Wednesday, November 21, 2007

NCES Releases Results of 2007 TUDA

On Thursday, the National Center for Education Statistics (NCES) released the results from the 2007 Trial Urban District Assessment (TUDA). First initiated in 2002, the TUDA highlights the achievement of fourth- and eighth-graders in 11 of the nation's largest cities on the National Assessment of Educational Progress reading and mathematics assessments. Districts participating in the TUDA include Atlanta; Austin, Texas; Boston; Charlotte, N.C.; Chicago; Cleveland; Houston; Los Angeles; New York City; San Diego; and Washington, D.C.

In mathematics, the majority of the TUDA districts had higher percentages of fourth- and eighth-graders performing at or above the basic and proficient levels of achievement on the test since 2003. Nearly half of all districts had higher percentages of fourth-graders reaching advanced - the highest level of performance. In reading, gains have been less consistent and more modest, following the same pattern as the nation. Michael Casserly, executive director of the Council of the Great City Schools, explained that TUDA was implemented as a way to show that urban school districts are committed to providing high academic standards for their children, and its designers sought a way to evaluate their progress. According to Casserly, when focusing on this report, one should not look at the data of any individual school district. Instead, focus on the trends in improvement that have occurred since the initial implementation of this assessment. Overall, urban schools are growing in a positive way, but there is still a long road of increased achievement ahead.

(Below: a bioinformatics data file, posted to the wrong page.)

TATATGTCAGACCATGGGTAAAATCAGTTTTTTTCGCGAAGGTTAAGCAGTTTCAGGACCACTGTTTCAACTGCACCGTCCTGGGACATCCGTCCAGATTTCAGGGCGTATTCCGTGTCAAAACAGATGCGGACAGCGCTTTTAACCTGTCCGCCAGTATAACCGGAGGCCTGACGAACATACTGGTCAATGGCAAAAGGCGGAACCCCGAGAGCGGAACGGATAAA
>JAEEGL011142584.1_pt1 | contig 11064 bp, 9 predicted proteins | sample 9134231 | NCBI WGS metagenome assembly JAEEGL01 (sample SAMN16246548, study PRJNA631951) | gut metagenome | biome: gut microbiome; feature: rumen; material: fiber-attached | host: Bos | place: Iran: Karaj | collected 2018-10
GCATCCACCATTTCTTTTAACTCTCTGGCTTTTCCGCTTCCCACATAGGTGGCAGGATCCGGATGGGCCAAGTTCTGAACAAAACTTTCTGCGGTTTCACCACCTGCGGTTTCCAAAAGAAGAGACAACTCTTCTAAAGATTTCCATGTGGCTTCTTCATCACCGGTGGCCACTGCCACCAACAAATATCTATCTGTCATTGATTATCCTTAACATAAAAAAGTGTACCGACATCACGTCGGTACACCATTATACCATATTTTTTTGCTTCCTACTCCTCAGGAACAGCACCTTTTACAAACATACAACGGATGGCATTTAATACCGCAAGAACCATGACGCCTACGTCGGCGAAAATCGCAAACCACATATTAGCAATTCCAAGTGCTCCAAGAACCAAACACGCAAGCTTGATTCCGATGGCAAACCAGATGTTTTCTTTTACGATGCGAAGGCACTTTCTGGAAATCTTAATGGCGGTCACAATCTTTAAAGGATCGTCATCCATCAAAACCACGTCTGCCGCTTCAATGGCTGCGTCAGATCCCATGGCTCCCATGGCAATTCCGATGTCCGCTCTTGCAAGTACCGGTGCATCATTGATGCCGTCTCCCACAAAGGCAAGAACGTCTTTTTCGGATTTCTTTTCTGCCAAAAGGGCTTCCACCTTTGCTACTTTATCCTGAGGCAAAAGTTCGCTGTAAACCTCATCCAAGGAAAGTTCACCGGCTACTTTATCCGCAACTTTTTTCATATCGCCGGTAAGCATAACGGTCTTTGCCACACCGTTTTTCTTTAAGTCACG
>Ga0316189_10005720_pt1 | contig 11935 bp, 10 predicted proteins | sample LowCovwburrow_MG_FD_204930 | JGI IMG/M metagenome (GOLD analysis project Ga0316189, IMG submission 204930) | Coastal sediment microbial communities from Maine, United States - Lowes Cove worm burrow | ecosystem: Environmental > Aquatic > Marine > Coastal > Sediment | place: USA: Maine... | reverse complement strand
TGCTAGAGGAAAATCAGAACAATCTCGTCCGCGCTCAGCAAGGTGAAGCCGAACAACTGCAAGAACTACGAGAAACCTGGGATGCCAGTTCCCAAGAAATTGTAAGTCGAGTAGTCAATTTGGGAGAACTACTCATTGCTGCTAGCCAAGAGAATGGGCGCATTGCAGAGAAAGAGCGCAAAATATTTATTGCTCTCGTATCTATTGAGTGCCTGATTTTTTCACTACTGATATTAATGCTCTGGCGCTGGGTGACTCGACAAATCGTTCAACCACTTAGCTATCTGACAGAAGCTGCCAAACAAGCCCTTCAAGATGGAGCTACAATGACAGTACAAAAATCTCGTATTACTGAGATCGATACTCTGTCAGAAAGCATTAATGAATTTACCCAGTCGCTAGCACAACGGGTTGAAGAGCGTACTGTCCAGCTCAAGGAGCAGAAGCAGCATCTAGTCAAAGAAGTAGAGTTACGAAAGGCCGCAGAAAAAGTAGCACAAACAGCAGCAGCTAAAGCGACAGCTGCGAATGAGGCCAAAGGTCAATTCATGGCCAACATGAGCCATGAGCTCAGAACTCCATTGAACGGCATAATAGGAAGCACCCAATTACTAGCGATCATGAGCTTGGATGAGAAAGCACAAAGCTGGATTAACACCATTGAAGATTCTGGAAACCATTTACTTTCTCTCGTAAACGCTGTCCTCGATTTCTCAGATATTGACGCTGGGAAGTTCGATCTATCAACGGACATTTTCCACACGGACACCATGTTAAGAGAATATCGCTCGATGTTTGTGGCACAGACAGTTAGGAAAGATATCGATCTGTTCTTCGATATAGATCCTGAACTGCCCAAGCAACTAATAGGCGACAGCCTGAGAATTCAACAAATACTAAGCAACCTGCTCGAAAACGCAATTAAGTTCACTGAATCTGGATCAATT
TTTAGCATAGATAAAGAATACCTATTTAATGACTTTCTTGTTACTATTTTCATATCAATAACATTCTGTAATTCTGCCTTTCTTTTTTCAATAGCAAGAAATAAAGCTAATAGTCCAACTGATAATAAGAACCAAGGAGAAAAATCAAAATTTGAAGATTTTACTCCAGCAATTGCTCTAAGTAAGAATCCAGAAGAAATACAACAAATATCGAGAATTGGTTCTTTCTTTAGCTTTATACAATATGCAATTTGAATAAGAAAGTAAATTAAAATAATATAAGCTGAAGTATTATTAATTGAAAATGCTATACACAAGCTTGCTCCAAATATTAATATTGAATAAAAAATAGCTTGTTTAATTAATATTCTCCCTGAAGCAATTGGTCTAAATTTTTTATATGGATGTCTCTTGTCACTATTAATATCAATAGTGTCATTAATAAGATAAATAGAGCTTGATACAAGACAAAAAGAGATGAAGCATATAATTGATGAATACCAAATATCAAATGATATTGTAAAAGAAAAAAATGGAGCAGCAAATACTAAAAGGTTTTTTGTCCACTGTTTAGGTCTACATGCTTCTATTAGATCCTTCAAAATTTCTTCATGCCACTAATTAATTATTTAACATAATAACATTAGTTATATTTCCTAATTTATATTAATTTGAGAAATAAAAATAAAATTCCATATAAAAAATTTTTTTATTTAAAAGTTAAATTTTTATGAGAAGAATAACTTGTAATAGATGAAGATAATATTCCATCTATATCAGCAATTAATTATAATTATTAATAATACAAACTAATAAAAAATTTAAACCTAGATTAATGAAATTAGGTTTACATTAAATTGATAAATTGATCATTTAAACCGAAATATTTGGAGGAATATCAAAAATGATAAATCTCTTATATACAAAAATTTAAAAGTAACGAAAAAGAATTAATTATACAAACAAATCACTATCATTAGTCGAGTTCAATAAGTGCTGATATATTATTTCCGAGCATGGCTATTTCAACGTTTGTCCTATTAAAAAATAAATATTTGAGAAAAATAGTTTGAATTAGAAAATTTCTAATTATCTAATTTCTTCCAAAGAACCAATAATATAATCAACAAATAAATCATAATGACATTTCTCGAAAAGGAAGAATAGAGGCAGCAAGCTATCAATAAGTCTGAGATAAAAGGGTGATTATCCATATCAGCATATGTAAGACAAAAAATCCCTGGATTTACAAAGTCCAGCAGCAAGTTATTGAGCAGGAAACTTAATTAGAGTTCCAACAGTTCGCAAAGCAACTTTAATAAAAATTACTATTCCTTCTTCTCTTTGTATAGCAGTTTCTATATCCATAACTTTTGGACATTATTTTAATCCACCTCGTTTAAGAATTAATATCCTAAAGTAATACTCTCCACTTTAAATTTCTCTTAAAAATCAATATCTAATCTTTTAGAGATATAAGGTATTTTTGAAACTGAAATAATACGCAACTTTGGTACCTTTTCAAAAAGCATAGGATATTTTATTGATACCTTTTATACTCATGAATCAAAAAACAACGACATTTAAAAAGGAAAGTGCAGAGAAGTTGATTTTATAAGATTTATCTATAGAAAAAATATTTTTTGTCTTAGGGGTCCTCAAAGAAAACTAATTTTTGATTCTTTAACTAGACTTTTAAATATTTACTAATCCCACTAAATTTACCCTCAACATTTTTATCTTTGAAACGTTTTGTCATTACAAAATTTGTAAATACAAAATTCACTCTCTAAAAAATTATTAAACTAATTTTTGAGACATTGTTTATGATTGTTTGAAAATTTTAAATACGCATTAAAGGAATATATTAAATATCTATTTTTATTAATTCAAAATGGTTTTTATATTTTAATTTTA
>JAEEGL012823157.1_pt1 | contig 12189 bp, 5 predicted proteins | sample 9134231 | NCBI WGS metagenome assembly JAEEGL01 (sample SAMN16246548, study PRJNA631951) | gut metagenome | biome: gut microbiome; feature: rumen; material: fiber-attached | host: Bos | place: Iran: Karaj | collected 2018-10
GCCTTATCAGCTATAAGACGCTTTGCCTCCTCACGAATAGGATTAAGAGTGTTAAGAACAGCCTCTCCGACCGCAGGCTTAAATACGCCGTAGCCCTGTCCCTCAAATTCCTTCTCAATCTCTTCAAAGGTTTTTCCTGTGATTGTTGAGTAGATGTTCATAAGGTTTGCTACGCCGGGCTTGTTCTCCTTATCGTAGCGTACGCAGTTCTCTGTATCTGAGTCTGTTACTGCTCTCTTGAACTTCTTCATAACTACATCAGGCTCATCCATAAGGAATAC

Darvin Winick, chairman of the National Assessment Governing Board, stated that the results of the report can inform the development of better, more universal, school improvement programs. For example, knowing that, overall, fourth-grade performance is stronger than eighth-grade performance; mathematics performance is stronger than reading; and large achievement gaps are present between race and ethnic groups can assist in developing effective programs that address these shortcomings.

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